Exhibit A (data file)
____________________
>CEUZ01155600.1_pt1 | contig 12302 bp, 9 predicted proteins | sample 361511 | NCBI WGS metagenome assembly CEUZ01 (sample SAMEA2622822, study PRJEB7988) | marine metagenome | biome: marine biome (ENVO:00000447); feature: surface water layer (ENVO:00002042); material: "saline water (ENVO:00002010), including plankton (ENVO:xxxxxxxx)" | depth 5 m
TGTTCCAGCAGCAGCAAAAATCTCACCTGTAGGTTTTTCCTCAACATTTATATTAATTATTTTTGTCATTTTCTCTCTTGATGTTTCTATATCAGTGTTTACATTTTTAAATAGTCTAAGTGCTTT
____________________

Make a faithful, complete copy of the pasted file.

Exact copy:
>CEUZ01155600.1_pt1 | contig 12302 bp, 9 predicted proteins | sample 361511 | NCBI WGS metagenome assembly CEUZ01 (sample SAMEA2622822, study PRJEB7988) | marine metagenome | biome: marine biome (ENVO:00000447); feature: surface water layer (ENVO:00002042); material: "saline water (ENVO:00002010), including plankton (ENVO:xxxxxxxx)" | depth 5 m
TGTTCCAGCAGCAGCAAAAATCTCACCTGTAGGTTTTTCCTCAACATTTATATTAATTATTTTTGTCATTTTCTCTCTTGATGTTTCTATATCAGTGTTTACATTTTTAAATAGTCTAAGTGCTTT